Before anyone could say anything foolish, the pilgrim jumped in, “We heard tales, but my son is a hard-headed fool. He said he was tired of the sand and just wanted respite. We begged him not to go in, but he ignored us and went through the door, insisting he just wanted to get the thick off out of the wind. Said he’d heard it was all exaggeration to scare pilgrims.”
“The stories are true enough. He ignored the sign?” she asked, pointing.
Someone had painted a warning on the side of the ruin, but the sands had already obliterated a portion of the contents.
BEWARE: Th s struct re is infes d by rus las.
Enter at your wn risk!
The pilgrim replied, offering only a simple truth with a halfhearted shrug, eyes bowed towards his filthy feet in shame. “I’m sorry, mistress. We are simple folk. We can’t read.”
The stranger shook her head. It wasn’t clear to the pilgrim why. Reading was for people who had the time for scholarship, not the dying, working poor. Everyone knew this. It was known.
The stranger seemed poised to leave the pilgrims to their troubles, tensing up as if to spur on the augmented horse, but her shoulders slumped in surrender, a sigh tasting of bitter fruit. Then she dismounted, kicking of clouds of powdered salt with her boots as she landed, forming miniature dust devils in the wind. She lifted the leaden eyepieces away from her eyes and pulled down the cloth covering her face.
The family of three were in awe of her beauty, marred only by the barred scan tattoo on her pale china cheek marking her as a slave, though her lapis eyes, burning with a dark fire within, refused such categorization. Her hair remained wrapped against the elements, but ebon locks escaped the headscarf to lay in contrast to her fair flesh.
Her hands slipped from the folds of her garb clutching a black rod which she held before her. With a flick of her wrist, the rod stretched outward from both ends into a staff just over two meters in length. The shadows of the daytime twilight seemed drawn to the staff’s surface, reaching out to tendril-touch its length. The stranger struck the butt end of the staff against the hard-packed ground and the top blossomed a monofiliment nanocarbon blade which, like the staff itself, seemed to draw light to it rather than emit any spectrum from its thinner-than-razor edges. True black. The pilgrim had never seen anything quite like it, though he readily identified it as having the function of a spear, much like the one he carried during his conscription for the Fellen Wars.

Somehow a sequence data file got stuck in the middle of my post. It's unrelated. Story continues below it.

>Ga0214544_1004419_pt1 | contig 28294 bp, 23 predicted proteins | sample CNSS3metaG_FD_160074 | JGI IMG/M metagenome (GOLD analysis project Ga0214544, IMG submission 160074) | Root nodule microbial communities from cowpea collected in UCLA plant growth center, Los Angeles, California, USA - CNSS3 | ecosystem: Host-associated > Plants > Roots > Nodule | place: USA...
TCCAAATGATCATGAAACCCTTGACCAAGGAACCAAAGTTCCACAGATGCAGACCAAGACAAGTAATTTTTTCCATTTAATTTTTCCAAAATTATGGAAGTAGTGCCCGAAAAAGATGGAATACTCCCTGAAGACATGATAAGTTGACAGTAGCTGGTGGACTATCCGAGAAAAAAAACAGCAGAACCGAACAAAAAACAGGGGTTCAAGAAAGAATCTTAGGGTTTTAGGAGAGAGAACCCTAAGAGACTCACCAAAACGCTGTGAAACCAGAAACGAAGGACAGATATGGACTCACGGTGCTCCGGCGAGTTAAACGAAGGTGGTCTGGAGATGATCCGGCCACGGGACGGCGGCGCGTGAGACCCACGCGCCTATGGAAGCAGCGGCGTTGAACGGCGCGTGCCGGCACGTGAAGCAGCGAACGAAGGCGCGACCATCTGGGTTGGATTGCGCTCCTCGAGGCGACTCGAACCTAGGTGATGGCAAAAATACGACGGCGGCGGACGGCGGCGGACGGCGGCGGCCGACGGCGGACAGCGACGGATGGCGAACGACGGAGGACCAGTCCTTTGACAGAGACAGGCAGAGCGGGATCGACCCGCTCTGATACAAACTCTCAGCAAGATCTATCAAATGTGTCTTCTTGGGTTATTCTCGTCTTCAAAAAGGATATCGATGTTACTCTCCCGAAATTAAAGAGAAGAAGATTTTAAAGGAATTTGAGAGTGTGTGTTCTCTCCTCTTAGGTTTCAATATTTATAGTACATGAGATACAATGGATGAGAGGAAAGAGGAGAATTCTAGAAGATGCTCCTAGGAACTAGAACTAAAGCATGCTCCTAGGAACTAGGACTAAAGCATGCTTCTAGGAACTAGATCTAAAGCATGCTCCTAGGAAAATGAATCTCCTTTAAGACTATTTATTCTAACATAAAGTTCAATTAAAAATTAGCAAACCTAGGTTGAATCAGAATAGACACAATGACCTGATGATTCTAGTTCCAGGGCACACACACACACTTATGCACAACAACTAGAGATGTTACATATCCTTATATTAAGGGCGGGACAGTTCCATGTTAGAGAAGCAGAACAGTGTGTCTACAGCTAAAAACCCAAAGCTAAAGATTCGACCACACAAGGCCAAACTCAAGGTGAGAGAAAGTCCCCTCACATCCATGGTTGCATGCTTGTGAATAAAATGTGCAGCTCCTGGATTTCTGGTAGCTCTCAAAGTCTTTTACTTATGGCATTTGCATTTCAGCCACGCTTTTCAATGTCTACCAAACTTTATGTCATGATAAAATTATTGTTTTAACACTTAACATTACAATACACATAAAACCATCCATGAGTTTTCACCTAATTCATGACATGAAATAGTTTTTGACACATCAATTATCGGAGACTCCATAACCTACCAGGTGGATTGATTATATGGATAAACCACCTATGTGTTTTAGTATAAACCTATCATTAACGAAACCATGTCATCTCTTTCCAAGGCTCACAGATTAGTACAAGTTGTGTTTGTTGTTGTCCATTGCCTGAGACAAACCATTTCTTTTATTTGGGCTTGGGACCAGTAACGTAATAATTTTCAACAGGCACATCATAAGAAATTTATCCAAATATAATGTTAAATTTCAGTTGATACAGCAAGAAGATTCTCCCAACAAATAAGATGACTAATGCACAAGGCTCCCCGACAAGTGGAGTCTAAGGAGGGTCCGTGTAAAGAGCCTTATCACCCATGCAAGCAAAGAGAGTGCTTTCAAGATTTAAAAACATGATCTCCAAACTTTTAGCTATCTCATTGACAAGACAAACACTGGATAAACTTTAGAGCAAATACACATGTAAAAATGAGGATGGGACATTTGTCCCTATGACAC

Her eyes looked over the family of pilgrims, each one in turn, drawing their eyes to hers.
“You understand, I can’t promise he’ll be whole if I can find him at all,” she explained. “It might be that he’d be better off having died and it may not be a gift to bring him back to you, but under an arduous curse from which he cannot be freed. He may suffer more for having been brought back to you.”
It was the pilgrim’s turn to forget honor.
“We understand!” he exclaimed, his voice catching on the wind and carried to the soft silhouette of far away mountains breaking the irregularity of the alkai flats on which they stood. “Please do what you can for my fool of a son. But we have nothing to offer you save prayers.”
The stranger waved off the air of transaction, her mouth twisted as if the offer were like biting into a bad nut. “I do not accept money or payment from pilgrims. It is unseemly to do so.” She spat some of the silt that filled her mouth in the moments she spoke. “Besides — as I have said, we may not be doing your son any favors by recovering him from the ruins. It may be that I need to finish what has been started to bring him a final peace. Save your prayers for your son, and not waste them on one such as I.”
The pilgrim wasn’t sure what could be worse than death, but he found he trusted the beautiful stranger. “We understand,” he told her, though it was a lie and he would have to confess and do penance when they arrived at their destination to absolve him of the sin of falsehood.
“Then… By my father’s memory, I swear to you that I will bring back your son or his body, or make a good faith effort to do so if it is no longer possible. So be it.”
The pilgrim and his family each parroted the ancient mantra, sealing the promise. “So be it.”
The ultramarine-eyed stranger closed her eyes and breathed in, whether to garner courage or in regret for making such a promise to ones even lower than a slave, the pilgrim couldn’t decide. Or, perhaps, she did it to center herself. It was not his place to know these things — he didn’t want to know. But he would not refuse such a promise of assistance, one normally reserved for those in a higher strata than he, as it had been sworn.
The stranger turned on her heel and marched towards the gaping black mouth of the ramshackle remains of yesterworld. The ravens greeted this with drunken laughter, as if to tell her she was a fool sent to die for another fool. The stranger ignored them and the carrion soon returned to morose silence, disinterested in a target that couldn’t be provoked.
Six dust-scratched eyes followed her passage as she stepped from gloam to gloom, the pilgrim’s daughter whispering a prayer that only occasionally broken the serpent’s kiss of sand over sand as the wind blew still.